Politics

Italy's Populist Coalition Not as Populist as Feared

Investors seem nervous over the contents of Italy’s new coalition deal—but what isn’t in it should prove far more significant.

After weeks of negotiations and bizarre media leaks, Italy’s populist parties—the League and Five Star Movement (M5S) have an official deal. Sort of. Party leaders have agreed on a coalition plan, which they published for all to see, but rank-and-file party members could still upend it. Come Monday, Italy could have a government or fresh elections. But while uncertainty probably lingers as they deliberate and try to clear the final hurdles, a close look at the final plan shows Italy should avoid investors’ worst fear: a populist government dead-set on leaving the euro.

Despite that better-than-expected outcome, Italian stocks tumbled again Friday, and some parts of the plan have investors concerned. It contains an aggressive anti-immigration platform, including plans to deport nearly 500,000 recent immigrants. The budget also remains a source of worry, as it targets fiscal expansion that pushes up against the EU’s 3% deficit limit. Major provisions include a €780 monthly income for the poor—paid for by EU contributions to Italy’s budget—and a two-tier tax rate, with deductions. It also calls for the removal of EU sanctions against Russia and altering bank bailout rules to undo the late-2016 Monte Paschi bailout. Investors largely see all of these terms as confrontational with EU rules. At the same time, however, most of them were leaked in recent days and aren’t a big surprise, aside from the aggressive deportation plans.

At the same time, consider what isn’t in the plan. The provision in this week’s leaked draft calling for the ECB to forgive €250 billion in Italian debt was dropped. So was the call for a formal pathway to leave the euro. Additionally, there is no demand for a referendum on leaving the euro or EU. A populist-run government withdrawing Italy from the eurozone or EU was the biggest fear going into the election—now, markets can get over it. Dropping the debt clause is also a positive. Any time a government mentions messing with the sovereign debt market, even in a draft, it doesn’t instill bond market confidence. Silencing that talk, for now at least, should at least partially restore bond investors’ confidence.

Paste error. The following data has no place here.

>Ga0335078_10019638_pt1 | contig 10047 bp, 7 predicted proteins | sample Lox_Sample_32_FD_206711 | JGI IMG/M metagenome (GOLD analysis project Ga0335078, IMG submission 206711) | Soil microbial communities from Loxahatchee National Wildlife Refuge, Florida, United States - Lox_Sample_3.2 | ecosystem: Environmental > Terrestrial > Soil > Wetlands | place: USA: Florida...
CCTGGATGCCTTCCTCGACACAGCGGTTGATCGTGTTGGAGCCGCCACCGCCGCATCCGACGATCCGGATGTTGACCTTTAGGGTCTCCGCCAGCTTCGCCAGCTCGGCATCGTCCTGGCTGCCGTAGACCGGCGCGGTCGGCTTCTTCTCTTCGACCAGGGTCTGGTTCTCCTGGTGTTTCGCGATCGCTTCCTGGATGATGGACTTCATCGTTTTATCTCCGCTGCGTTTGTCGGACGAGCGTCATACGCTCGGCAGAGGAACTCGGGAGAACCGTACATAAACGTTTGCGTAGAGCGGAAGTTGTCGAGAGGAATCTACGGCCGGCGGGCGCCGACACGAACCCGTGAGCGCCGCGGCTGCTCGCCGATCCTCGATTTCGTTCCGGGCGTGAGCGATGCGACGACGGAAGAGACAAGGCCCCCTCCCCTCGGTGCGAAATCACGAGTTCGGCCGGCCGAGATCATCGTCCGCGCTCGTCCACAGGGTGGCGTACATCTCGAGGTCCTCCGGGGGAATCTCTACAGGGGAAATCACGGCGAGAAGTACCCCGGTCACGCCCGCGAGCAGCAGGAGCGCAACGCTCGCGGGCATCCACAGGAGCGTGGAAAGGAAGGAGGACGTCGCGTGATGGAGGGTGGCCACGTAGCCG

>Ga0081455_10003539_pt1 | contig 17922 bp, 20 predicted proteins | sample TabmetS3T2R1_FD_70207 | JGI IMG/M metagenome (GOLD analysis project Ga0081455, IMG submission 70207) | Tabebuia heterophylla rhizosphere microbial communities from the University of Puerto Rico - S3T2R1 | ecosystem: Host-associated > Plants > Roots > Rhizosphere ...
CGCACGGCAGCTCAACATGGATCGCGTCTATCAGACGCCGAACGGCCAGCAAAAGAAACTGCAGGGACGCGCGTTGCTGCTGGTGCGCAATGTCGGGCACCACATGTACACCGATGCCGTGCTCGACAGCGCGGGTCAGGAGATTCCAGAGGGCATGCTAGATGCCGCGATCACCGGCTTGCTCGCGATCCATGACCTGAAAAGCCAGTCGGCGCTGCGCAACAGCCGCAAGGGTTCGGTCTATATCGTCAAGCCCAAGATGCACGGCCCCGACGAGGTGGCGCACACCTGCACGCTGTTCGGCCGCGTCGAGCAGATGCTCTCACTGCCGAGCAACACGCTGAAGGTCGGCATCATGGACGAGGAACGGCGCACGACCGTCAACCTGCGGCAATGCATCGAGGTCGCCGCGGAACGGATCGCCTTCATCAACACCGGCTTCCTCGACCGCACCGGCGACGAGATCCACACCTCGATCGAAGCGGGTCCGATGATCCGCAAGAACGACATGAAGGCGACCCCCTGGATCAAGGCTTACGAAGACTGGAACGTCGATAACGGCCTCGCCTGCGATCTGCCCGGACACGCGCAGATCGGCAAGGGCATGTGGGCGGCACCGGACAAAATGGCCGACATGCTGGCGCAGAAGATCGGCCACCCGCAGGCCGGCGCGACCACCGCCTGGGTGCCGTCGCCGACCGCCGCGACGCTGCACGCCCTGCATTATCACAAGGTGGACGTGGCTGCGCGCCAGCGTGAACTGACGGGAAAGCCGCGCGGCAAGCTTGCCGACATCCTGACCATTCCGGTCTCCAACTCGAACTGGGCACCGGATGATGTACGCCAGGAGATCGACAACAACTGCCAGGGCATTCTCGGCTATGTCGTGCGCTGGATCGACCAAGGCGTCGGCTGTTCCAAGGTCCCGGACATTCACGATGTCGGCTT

While having policy plans is an important step, there is still a long way to go—and the potential for this to fall apart. Both parties will take the contract back to their respective constituents and vote on it over the weekend. If both approve, they will still need to choose a Prime Minister. Then President Sergio Mattarella with review the coalition terms to ensure they align with Italy’s constitution. If he believes the agenda is unconstitutional, he can ask them to change the terms or revoke the government before it even gets started—calling new elections (something nobody really wants). If he rubber stamps the terms, M5S and the League can begin forming a cabinet. Each cabinet member needs to be confirmed by 50.1% majority in both houses of Parliament.

Once a cabinet is in place, they can start executing on the coalition government plans—which won’t be easy. To change the Italian constitution, a two-thirds majority vote is necessary. But the combined M5S/League coalition has a slim 53% majority, and that assumes they all vote the same way. On the details of lawmaking, M5S and the League are ideological incompatible, so the 53% majority is a far cry from a locked-in majority on many issues—particularly economic ones.

Overall, this process is still going to take some time to sort out. With so much in the air, uncertainty likely lingers over Italian stocks for a while. If snap elections were to occur, political uncertainty would spike, as both M5S and League have jumped in the polls since March’s election—potentially enabling them to win a joint majority. The political establishment knows this and is likely to give this coalition a chance to govern (knowing how difficult passing meaningful legislation will be).

If this proposed government comes to fruition, the uncertainty fog could be a small headwind for Italian stocks as investors weigh the extent of confrontational populist rhetoric against the EU. The sentiment overhang could promote some short-term volatility. But this should fade as the months go by and investors gradually realize the “new age of Italian politics” proves to be the same old story of a deeply gridlocked system, no matter which parties are in charge. As it becomes increasingly apparent that this populist coalition faces the fate of nearly every Italian government in the past 50 years—unable to govern together and getting nothing done—sentiment should improve, helping Italian stocks realize the benefits of falling political uncertainty.

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*The content contained in this article represents only the opinions and viewpoints of the Fisher Investments editorial staff.